The study concluded that THCV could “represent a new therapeutic agent in glycemic control in subjects with type 2 diabetes,” promoting healthy insulin levels as the endocannabinoid system regulates glucose metabolism in muscle cells.

To Keluche, functional daytime use of cannabis is all about promoting a balanced endocannabinoid system. From a wellness standpoint, regular and low-dose cannabis usage can help consumers incorporate the plant’s benefits into their daily lives and reignite a system that’s been curbed by our modern lifestyle, he posits.

“Hemp used to be a big part of people’s daily lives, but when that got cut cold turkey in the twentieth century, people stopped using it regularly like they used to,” he explains. “Traditionally, you were able to get your daily intake of nutrients from a lot of these cannabinoids.”

The endocannabinoid system also controls energy homeostasis while influencing the function of food intake within the central nervous system, something that THCV helps balance, Keluche says, so users feel healthier, stronger and more energetic throughout the day.

Other cannabis brands have been eager to incorporate THCV into their formulas. In 2018, Broomfield-based ECS Brands partnered with the Mayo Clinic and the National Institutes of Health to conduct a ninety-day human clinical study on its product, Nitro-V, which contains 2.41 milligrams of THCV, in combination with CBD, THC and other compounds. The study, published in 2021, found a 61 percent reduction in hunger and 40 percent fewer food cravings among participants, along with a 52 percent drop in anxiety.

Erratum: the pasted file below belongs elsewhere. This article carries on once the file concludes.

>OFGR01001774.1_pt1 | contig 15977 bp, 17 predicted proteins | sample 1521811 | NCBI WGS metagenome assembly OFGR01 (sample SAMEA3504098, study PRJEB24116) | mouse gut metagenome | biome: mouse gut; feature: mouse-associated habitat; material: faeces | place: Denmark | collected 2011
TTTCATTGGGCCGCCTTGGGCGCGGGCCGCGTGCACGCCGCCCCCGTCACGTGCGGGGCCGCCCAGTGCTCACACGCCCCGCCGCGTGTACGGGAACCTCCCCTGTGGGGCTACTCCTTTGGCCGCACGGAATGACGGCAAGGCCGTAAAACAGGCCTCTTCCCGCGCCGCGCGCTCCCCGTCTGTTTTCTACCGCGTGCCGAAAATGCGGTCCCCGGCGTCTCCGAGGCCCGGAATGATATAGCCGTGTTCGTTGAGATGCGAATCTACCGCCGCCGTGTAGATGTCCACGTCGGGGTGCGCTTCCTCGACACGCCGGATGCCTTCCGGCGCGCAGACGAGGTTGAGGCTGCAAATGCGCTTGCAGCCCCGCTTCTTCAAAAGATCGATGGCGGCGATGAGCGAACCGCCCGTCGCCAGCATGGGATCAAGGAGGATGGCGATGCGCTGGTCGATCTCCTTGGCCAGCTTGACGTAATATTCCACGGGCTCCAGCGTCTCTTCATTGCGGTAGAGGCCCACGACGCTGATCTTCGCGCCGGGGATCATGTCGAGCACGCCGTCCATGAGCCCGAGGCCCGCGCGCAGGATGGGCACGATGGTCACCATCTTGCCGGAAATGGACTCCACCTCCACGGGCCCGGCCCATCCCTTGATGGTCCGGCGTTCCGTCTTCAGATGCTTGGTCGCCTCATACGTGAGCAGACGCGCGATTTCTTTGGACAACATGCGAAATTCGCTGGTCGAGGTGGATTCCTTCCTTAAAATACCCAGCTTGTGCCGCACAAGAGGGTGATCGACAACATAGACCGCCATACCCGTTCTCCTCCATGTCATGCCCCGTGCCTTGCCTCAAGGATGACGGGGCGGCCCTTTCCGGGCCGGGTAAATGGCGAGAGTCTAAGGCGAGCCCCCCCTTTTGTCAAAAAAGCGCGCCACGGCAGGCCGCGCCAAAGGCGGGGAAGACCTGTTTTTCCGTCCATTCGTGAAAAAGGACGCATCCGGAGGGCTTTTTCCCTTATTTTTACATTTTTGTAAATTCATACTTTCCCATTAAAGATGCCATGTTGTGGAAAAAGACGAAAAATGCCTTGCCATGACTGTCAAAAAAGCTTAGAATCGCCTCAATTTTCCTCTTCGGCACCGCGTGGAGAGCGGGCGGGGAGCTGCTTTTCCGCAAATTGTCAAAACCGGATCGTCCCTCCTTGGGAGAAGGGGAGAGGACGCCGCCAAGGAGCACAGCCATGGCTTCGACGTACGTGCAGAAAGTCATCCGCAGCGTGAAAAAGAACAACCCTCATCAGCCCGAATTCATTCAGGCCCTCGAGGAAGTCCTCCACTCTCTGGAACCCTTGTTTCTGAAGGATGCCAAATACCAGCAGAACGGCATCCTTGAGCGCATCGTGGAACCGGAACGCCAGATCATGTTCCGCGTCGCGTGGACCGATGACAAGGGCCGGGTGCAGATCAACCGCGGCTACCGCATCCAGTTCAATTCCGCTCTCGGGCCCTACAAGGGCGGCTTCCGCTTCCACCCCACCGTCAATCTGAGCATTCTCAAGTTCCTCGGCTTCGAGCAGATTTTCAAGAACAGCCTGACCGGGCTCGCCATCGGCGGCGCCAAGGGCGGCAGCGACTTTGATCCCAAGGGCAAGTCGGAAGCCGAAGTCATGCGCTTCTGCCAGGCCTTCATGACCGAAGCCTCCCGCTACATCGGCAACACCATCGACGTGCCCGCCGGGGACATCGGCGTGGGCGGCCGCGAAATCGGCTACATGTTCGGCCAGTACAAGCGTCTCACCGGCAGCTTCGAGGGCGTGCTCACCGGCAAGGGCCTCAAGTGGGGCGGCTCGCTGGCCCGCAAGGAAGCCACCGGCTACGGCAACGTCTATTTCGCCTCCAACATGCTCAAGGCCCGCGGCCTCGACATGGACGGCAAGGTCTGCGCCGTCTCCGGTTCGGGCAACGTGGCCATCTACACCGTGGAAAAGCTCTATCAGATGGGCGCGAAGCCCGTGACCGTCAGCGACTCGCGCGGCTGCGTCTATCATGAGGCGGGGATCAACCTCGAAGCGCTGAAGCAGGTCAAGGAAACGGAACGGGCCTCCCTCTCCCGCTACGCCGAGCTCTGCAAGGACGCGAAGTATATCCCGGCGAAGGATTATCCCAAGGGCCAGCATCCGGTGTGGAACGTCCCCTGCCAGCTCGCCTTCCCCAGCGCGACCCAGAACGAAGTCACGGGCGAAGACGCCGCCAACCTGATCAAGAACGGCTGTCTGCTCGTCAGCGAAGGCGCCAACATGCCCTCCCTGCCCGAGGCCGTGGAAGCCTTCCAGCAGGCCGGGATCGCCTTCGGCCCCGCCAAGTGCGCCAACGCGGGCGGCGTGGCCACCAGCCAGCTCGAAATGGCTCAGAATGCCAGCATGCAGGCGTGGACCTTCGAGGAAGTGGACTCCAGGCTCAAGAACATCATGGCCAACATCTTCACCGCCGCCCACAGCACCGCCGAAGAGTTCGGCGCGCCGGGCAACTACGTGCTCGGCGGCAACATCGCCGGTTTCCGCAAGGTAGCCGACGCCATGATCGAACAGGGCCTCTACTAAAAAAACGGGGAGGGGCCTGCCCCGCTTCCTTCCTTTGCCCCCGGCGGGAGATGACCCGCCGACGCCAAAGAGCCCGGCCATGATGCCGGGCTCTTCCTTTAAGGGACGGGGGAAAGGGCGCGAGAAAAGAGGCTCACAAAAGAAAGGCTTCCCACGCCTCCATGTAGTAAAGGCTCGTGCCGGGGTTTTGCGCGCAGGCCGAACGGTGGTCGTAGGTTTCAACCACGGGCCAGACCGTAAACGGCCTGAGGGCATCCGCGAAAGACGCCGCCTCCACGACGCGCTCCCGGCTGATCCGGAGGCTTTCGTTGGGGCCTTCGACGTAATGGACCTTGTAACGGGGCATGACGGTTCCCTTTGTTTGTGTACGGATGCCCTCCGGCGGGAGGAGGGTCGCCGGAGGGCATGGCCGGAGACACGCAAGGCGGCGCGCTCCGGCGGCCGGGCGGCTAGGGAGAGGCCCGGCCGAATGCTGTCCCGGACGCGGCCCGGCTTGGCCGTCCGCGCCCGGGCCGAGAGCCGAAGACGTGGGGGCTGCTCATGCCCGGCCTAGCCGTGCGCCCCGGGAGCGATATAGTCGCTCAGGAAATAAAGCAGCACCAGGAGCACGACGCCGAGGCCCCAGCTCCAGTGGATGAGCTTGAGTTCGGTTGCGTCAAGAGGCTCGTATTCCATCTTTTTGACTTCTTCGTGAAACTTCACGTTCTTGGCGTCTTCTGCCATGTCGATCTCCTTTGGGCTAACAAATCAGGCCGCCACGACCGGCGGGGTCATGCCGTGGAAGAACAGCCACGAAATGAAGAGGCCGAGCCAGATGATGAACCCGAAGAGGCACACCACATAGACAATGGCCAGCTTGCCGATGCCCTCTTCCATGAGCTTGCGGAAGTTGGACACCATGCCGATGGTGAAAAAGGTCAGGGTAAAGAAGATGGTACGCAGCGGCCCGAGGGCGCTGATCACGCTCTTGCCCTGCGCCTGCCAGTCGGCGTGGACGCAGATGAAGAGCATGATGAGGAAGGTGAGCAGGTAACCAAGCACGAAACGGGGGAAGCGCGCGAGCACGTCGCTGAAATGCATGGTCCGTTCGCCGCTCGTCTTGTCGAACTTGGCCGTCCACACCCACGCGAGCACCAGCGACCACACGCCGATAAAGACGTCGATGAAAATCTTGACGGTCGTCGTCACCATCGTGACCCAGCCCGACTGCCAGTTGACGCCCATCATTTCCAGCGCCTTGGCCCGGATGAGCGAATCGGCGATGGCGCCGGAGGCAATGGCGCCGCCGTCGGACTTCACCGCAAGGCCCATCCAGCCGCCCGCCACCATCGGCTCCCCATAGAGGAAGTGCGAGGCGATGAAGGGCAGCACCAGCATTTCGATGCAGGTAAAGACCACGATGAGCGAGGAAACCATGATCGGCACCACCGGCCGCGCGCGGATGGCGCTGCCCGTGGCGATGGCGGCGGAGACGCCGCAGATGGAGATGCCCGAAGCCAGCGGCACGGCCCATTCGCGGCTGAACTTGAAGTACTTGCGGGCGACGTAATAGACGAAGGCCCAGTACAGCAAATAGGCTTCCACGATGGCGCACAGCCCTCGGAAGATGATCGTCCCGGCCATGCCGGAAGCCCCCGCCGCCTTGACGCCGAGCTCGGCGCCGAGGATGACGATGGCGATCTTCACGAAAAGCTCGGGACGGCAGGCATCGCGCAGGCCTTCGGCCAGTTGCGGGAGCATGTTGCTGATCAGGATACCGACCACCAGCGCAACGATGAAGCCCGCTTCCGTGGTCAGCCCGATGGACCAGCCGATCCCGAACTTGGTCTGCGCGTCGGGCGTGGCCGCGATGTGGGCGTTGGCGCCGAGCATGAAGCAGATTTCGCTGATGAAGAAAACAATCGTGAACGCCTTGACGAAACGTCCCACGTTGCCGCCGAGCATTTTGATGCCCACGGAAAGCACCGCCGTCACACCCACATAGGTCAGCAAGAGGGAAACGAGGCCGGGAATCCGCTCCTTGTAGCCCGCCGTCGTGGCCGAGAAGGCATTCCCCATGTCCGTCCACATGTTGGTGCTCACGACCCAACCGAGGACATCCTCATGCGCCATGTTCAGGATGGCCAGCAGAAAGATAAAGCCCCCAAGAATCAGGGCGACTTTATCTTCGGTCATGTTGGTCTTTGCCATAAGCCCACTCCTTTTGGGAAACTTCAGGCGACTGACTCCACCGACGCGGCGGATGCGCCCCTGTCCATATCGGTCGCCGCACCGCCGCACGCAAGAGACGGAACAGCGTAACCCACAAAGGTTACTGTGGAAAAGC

Wana Brands, one of North America’s largest edibles companies, recently partnered with ECS to incorporate its THCV formula into Wana Fit, a new line of THC-free gummies aimed at weight loss. Denver-based Keef Brands, known for its popular line of cannabis-infused drinks, just launched its own line of beverages made with THCV and THC that are designed for appetite suppression and management.

As the pool of cannabis research expands, Keluche believes that it’s only a matter of time before public education about our endocannabinoid systems increases and in turn promotes more mainstream engagement.

“We’re trying to reintroduce this as a way to give your body the right tools and assist it in getting back to whatever you feel comfortable with,” he concludes. “Everyone’s version of healthy is different. We want to help people promote whatever that is, and that’s why many people are comfortable going the cannabinoids route — but it won’t affect everyone the same.”
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Hilal is an alumnus of Metropolitan State University of Denver, with a degree in political science. Along with Westword, she's written for Denver Life magazine and 303 magazine.
Contact: Hilal Bahcetepe